March 8, 2009

Whatchu Sayin???


Surprisingly, I have been having a blast on TWITTER.

Imagine having all kinds of random, superfluous, instantaneous jabberwocky at your fingertips! It causes brain mush but afterward is a good fallout of massive amounts of information that you can later peruse at will and ultimately infuse into the Rolodex within your brain.

I found this POLITICO blurb by fellow Twitterer ASKi04, and low and behold, it birthed a post for me!

All the while growing up, I spoke two languages. One recognized, the other not so much. While the United States of America is a vast land of dialects, languages and colloquialisms, none have been as disrespected as the speakeze of Black Americans and "Ebonics".

It has been received in so many ways that it is staggering.

My family always wanted us to speak the "King's English"! All while chastising us in Ghettoize, creole and french.

Their persistence was important because now we are all well-versed, articulate and educated, but when we go into our Black-owned businesses, or are around our peers, we nod with familiarity, and use our vernacular.

How proud a day when I read in the article Blacks, Whites hear Obama differently by Nia-Malika Henderson, that our Pres still acknowledges our heritage and is careful to continue to act the way we do.

Knowing that President Obama continues to support that we speak differently amongst ourselves makes me happy because maybe, one day, our way of speaking will be validated, accepted and not just thought of as "talking black", "being ghetto" or "sounding ignorant".

Black speak is a compilation of historical events. Most slaves, obviously, were not educated. They adapted and adopted the language they were introduced to, and while I am not a linguist, I do recall being fully awake and attentive during my Black Literature courses.

Remarkably, blacks who were slave traded throughout the Caribbeans, Gullahs and Haiti, picked up the Patois of all the regions they passed through. In addition, the influence on Southern diction is an obvious variant and Blacks throughout the country have continued to use this as their communication.

I, for one, have always maintained to my son that he is as bilingual as anyone else. He is articulate but can also hold down with his peers and not be chastised for "talkin white".

How important is all of this? I have no idea! But when a race of people who have no country, no language and no history that is tangible, are able to find a way to feel good amongst themselves and communicate so effectively that others emulate it, well, that is a big deal.

I think that mainstream America is desensitized by the Black experience and may be growing tired of us, but I implore them to indulge us, for just a little while.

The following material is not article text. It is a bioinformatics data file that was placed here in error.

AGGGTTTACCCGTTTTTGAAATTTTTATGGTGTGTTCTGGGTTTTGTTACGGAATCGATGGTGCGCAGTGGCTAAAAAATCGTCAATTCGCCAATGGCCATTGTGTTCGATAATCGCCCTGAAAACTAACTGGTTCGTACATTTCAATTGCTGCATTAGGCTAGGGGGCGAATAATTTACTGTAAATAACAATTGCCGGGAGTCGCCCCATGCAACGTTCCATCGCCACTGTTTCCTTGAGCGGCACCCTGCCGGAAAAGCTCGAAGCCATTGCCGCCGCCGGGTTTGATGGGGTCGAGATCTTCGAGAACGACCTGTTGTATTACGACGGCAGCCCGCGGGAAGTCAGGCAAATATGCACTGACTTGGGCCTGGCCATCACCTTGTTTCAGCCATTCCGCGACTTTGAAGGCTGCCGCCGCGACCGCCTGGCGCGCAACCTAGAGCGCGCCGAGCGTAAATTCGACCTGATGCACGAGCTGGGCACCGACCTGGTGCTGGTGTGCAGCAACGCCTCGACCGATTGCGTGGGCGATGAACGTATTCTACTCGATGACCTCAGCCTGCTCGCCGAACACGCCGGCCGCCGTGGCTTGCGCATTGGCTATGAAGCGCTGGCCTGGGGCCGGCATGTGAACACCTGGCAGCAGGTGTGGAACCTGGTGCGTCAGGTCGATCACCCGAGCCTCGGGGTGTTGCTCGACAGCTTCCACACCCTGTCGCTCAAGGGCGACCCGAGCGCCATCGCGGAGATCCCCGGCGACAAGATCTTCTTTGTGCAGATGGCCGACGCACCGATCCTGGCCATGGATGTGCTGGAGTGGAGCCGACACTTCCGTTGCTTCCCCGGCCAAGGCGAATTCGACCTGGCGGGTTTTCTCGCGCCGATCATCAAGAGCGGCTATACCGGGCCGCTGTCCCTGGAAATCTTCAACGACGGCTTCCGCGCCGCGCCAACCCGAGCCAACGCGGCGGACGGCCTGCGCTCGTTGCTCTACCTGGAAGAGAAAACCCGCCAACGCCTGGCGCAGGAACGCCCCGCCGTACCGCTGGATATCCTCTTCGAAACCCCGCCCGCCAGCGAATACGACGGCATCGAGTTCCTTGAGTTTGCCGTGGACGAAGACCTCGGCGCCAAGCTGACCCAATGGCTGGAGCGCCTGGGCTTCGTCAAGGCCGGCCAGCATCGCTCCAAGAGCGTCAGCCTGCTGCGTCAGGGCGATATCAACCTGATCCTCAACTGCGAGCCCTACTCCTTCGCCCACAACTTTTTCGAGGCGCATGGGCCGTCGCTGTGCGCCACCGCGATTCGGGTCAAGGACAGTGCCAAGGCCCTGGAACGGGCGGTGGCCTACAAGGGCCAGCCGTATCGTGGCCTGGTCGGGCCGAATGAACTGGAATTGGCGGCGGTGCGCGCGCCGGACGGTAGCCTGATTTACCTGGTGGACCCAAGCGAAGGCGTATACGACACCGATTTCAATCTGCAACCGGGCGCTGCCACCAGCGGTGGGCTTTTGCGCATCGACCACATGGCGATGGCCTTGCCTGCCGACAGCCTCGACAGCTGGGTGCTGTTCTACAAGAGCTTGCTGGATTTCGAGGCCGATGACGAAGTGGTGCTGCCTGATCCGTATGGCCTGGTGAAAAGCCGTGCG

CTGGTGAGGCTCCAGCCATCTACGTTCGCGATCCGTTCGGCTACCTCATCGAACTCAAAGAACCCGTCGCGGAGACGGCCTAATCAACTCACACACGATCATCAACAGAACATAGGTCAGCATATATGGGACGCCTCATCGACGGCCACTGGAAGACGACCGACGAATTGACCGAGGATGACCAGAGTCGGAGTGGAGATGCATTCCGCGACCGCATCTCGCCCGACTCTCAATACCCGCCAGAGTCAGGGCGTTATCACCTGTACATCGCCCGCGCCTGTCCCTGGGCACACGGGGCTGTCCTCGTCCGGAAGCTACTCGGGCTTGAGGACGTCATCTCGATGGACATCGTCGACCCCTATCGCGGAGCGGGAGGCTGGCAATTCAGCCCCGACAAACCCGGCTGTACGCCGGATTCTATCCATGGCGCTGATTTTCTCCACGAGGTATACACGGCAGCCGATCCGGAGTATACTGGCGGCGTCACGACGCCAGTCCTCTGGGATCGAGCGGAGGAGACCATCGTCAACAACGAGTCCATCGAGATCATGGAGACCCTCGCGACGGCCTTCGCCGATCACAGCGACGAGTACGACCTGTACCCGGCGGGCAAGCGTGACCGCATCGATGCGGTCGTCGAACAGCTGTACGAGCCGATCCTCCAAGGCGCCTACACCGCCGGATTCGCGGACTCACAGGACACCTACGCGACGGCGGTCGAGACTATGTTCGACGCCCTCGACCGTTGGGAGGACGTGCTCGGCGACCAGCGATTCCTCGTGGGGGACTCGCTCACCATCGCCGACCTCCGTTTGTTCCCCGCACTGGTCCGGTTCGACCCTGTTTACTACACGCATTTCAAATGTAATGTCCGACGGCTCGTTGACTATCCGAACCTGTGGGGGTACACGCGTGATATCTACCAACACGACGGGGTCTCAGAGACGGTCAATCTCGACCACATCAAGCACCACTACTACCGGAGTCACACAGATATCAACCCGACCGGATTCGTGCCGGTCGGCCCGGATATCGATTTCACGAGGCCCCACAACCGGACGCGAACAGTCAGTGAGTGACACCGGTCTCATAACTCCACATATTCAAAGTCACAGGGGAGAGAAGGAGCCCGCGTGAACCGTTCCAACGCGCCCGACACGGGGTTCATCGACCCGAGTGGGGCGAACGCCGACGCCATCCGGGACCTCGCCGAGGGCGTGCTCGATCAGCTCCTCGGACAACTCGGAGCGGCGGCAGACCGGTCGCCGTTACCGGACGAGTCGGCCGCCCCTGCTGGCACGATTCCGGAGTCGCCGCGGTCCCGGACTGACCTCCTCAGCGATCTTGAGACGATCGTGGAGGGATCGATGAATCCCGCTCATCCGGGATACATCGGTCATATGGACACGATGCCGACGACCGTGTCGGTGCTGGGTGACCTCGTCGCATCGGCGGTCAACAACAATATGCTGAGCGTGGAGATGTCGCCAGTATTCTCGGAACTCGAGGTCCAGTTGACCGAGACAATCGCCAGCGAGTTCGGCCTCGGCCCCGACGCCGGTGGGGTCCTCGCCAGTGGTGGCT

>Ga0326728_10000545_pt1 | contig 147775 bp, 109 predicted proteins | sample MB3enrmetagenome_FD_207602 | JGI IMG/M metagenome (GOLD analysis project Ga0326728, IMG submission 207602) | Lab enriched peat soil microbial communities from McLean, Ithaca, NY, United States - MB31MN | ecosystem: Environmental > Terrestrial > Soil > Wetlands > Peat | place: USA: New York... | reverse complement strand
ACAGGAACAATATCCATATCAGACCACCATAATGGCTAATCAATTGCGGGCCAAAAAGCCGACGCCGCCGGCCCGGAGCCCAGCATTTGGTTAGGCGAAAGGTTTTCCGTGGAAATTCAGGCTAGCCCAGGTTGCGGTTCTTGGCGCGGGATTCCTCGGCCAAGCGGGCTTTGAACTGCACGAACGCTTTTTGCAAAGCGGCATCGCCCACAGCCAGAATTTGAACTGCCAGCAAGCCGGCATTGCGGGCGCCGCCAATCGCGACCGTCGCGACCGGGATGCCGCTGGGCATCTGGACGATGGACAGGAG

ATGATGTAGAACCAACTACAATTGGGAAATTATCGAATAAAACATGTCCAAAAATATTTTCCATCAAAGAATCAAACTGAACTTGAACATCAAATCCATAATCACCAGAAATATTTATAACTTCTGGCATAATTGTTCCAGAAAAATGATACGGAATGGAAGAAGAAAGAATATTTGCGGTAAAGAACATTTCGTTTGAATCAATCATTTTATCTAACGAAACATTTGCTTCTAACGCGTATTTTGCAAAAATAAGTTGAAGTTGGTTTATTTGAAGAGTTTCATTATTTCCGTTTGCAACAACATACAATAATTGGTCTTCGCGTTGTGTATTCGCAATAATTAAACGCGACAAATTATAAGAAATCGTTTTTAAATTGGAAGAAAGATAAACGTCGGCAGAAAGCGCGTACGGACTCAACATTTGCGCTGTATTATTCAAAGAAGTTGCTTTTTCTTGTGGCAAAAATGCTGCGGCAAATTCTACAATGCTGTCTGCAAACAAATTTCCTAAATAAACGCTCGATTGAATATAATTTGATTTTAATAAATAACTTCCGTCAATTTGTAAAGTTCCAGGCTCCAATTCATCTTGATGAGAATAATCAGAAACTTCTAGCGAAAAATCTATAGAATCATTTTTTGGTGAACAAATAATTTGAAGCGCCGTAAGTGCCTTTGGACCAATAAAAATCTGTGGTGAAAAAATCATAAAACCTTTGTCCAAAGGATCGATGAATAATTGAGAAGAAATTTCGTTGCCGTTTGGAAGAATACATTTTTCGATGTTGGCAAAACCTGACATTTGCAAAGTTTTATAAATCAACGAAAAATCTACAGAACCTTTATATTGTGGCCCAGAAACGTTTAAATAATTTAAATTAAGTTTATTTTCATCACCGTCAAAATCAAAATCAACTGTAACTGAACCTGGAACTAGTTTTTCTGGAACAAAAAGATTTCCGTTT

Most of us have to use DNA to garner what our true ancestry is.

I have no idea where my fourth generation people are from. I have no country of origin. I do not know what my great-great grandparent spoke, ate, endured.

I am a product of house-women, maternal and paternal, who were ravaged by their employers and who bore children out of wedlock.

So when I read that President Obama walked into a famous Black eatery in Washington and was asked if he wanted his change from the bill, and he responded "Nah, we straight," I beamed with pride.

He ain't ignant, he just bein real.

I'm just hoping that tolerance and credence be given to us all, without judgement and if this be the day for the Black American, I couldn't be happier. And to all of our friends who often exclaim to us in Black Speak to let us know they "get" us or understand ~ keep it up! It's all good!

2 comments:

Gina said...

Cool post. One of my classes last semester focused on Black English a lot (as well as other non-recognized dialects). Pretty cool. If you're into how speech, race, socioeconomic status, etc, affect education, you might like the book 'Skin That We Speak' by Lisa Delpit. I've had to read excerpts from it for many of my educaiton courses, and then had to buy the whole book last semester, and its really interesting.

That all being said, I just can't into Twitter, I don't know why ::shrugs::

Houseonahill said...

Gina,
Thanks, I put "Skin That We Speak" on my immediate list of things to read!

As for Twitter, I did not think I could either, especially since I can't even "Facebook", but so far I am having a blast following Demi Moore and John Mayer...it is really a hoot!!

Can't wait to see what you are eating this week~

House